Saturday, June 29, 2013

We need to change our out-dated domestic cricket structure


The debate about the future of domestic cricket in England can get rather rancorous at times! As someone who has argued that the current 18 County system is unsustainable, and that a change to an eight-team franchise structure is desirable, I am often on the receiving end of emotion-driven criticism – even abuse. It is almost as if I am a contrarian challenging the established church and that what I am preaching is heresy!   The reality of where we are is that all too many counties have business models that would see them in insolvency without substantial annual hand-outs from the ECB (some are close to bankruptcy even with the subvention). The need to raise revenues to cover these costs means that the ECB has to charge spectators the highest ticket prices in the world for international games, create a destructive bidding war between the ground owners (counties and MCC) for the allocation of the matches as well as establish long-term arrangements with commercial broadcasters which keeps all live cricket off free-to-air television. With sponsorship becoming more problematic in a difficult economic climate the main source of ECB revenues will continue to be the cricket loving public – and we are getting a rotten deal.

The problem is the assumption that a county structure first established in the 19th Century and little changed since then is right for cricket in the 21st Century. No other sport has the conceit to assume that because there was once logic to first-class cricket being played in the shires as well as the cities and at antiquated venues as well as modern stadia that is a model that is sustainable today. The Premier league in Football and the Premiership in Rugby Union are modern constructs created for modern times. Traditionalists may bemoan the passing of top tier football or rugby from locations and clubs where once they were played – but things had to move on, and they did.

The creation of eight city-based franchises at our Premier international cricket grounds would establish a financially sustainable model that would require overall far less subvention from the ECB than currently exists. The cricket that the franchises played would be of a high standard and the professionals that the franchises employed would be the best in the game – not substandard journeymen hanging in for a benefit or past-it old pros stretching their careers. In this structure the counties would not disappear – some might evolve into franchises, indeed this is the most likely route for some of them. But the shire counties would move into a semi-professional status and merge with the minor counties to create a new second tier regionally based structure on the current Minor Counties model. Good standard cricket wouldn’t disappear from Tunbridge Wells or Arundel or Derby or Leicester – it would continue but without the huge costs being incurred to sustain the current fully professional 18 county system.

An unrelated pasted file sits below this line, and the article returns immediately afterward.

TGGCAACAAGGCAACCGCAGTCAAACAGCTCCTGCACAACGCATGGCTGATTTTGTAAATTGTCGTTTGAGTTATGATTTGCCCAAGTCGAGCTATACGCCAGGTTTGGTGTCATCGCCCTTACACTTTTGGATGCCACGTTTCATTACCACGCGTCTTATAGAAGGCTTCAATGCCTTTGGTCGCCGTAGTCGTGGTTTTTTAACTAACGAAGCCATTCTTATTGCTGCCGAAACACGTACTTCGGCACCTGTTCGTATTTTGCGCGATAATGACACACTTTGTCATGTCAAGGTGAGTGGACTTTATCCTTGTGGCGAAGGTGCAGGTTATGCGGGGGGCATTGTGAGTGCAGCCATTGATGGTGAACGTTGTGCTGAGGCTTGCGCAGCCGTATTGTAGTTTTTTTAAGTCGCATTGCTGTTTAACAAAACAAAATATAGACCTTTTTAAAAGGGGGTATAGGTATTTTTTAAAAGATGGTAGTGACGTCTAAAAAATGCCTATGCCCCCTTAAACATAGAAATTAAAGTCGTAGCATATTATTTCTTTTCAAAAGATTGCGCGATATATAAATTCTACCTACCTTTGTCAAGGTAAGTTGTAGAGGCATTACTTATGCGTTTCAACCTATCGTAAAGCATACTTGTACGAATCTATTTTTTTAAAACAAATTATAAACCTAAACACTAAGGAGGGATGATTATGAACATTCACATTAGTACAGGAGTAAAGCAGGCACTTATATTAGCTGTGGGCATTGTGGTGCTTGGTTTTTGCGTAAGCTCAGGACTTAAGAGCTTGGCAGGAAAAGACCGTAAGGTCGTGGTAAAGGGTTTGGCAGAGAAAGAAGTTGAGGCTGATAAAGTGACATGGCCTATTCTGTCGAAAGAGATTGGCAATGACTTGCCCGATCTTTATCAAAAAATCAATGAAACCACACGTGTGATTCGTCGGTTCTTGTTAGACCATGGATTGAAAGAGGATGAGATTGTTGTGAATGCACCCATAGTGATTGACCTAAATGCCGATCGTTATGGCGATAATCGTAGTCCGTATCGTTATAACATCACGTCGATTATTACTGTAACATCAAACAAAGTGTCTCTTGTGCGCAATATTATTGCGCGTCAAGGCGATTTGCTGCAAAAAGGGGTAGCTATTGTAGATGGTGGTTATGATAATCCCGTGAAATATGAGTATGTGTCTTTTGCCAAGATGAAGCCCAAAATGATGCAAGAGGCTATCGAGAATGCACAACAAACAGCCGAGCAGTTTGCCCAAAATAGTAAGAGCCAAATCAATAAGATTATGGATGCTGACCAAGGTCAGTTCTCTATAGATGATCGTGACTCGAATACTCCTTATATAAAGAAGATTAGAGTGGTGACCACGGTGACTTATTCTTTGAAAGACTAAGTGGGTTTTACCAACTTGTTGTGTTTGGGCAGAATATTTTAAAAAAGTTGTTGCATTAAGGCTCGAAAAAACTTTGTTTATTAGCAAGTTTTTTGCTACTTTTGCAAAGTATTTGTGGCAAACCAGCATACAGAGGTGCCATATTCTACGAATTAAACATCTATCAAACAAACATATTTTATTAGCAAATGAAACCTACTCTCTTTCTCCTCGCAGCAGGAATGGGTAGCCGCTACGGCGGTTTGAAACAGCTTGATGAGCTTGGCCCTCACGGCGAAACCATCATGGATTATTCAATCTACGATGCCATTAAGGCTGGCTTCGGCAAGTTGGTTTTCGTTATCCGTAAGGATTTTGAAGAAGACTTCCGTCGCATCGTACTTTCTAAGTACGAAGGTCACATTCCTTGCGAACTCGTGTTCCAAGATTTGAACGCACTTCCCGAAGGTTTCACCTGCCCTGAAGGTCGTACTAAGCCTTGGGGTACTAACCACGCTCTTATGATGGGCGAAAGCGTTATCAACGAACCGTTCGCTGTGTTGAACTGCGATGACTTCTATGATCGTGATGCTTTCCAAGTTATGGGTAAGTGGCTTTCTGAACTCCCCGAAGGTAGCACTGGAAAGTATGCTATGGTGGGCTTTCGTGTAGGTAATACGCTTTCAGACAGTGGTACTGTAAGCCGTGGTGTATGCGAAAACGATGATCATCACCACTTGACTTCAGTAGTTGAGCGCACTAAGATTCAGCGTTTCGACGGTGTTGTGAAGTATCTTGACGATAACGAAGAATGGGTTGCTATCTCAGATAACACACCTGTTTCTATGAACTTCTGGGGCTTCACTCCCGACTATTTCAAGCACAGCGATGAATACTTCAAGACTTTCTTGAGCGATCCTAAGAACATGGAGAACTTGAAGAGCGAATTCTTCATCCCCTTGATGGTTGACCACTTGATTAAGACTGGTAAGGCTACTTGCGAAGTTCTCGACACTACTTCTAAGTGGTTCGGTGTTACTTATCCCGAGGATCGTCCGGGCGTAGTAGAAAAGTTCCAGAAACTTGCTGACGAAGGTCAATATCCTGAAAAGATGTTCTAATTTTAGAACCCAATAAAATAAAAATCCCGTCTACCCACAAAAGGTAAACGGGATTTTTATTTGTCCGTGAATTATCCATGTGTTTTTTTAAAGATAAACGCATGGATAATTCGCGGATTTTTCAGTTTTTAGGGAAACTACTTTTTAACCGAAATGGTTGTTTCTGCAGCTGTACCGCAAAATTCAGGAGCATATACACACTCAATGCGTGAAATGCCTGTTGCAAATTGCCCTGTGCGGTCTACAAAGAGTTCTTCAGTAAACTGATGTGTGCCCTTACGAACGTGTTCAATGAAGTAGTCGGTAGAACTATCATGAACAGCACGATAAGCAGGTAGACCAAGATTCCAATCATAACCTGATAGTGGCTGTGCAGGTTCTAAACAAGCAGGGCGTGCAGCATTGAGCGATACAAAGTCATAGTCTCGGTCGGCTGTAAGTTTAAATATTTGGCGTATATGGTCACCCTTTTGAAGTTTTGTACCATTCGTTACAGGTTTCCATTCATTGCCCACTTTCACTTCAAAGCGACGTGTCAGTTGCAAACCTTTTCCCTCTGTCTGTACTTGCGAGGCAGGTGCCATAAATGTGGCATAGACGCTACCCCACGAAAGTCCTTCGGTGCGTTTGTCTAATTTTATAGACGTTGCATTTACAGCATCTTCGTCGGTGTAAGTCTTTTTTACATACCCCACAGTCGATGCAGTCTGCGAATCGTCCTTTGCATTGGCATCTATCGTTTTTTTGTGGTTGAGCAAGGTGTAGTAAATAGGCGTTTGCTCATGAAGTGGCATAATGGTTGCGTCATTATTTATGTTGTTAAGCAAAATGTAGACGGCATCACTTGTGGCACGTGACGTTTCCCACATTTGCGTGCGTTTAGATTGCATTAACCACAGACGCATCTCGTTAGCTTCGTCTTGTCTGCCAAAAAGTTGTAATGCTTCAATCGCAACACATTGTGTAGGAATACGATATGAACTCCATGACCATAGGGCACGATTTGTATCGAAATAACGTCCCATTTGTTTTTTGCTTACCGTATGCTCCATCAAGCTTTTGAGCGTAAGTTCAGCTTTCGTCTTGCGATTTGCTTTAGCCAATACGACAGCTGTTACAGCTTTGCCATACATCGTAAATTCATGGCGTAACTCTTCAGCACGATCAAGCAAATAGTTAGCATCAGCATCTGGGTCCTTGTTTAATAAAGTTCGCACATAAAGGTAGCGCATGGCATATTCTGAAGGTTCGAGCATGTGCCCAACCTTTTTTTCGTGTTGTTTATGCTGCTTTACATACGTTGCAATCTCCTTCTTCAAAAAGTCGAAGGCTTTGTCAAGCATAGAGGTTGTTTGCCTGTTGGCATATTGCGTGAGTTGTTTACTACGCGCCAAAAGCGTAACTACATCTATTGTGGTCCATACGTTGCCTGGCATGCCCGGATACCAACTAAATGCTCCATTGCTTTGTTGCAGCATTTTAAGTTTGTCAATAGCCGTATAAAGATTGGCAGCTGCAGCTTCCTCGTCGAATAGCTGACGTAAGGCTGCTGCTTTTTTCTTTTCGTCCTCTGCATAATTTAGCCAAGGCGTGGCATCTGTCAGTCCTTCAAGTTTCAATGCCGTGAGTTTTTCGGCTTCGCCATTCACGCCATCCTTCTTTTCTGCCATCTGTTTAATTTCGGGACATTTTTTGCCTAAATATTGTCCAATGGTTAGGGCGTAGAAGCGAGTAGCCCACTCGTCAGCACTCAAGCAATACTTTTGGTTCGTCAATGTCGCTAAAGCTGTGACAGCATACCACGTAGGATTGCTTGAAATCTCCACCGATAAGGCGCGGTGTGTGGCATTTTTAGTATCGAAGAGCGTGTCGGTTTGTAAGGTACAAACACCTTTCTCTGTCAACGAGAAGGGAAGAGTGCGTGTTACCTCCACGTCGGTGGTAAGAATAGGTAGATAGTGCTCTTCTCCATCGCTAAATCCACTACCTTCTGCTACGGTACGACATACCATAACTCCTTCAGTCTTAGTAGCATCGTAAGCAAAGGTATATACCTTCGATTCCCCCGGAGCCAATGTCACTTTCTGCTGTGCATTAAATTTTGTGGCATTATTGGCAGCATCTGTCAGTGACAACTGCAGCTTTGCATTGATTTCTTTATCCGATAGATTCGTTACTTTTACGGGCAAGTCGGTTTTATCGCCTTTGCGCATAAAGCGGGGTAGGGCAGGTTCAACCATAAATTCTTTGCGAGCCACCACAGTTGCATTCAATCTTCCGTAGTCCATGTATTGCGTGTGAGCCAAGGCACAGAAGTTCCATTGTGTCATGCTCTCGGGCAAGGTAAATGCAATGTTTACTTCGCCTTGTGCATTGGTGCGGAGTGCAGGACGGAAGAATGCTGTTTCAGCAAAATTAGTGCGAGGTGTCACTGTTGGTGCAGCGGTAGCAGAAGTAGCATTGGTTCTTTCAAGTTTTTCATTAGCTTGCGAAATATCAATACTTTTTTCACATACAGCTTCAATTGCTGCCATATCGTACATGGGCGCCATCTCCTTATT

One does not court popularity when one proposes to cricket lovers the demolition of traditional county cricket – but I would argue that whilst the change I suggest is radical it does not destroy cricket in the shires but actually establishes a model that means it will continue. Meanwhile the top tier cricket played by the franchises will be world class, will bring in the crowds and the viewing public and be a hugely improved breeding ground for England players that what currently exists. Above all it will be financially sustainable and mean that international cricket tickets can become affordable again and that cricket can return to free-to-air television. What’s not to like?

My intention is to throw down the challenge to those cricket lovers who wish to maintain the status quo to tell us all how that could be made to work. The challenge is not to write elegant pieces about the history of the game in the shires and of the charms of festival cricket. It is not to say that the reason first-class cricket should continue to be played in Kent or Sussex or Leicestershire or Northamptonshire (etc.) is because it always has been. Or about the delights of hearing the sound of willow on leather whilst lazing in a deckchair by the boundary at Tunbridge Wells. The challenge is to describe how an 18 county system can be financed fairly, how spectators can be attracted to a plethora of fixtures, how dilapidated grounds can be renovated when money just isn’t available and what the logic is for employing well over 300 professional cricketers all too many of whom are overseas mercenaries, or of sub-standard talent or just time servers. I look forward with interest to answers to these questions!

1 comment:

Anonymous said...

You're advocating changing County cricket to something akin to Premiership rugby & football, bemoaning the 300 professional cricketers "all too many of whom are overseas mercenaries, or of substandard talent, or just time-servers."

Have you watched premiership rugby and football recently? There are about 300 professionals in either elite league and yet their make-up is exactly the same as the make-up you bemoan in county cricket!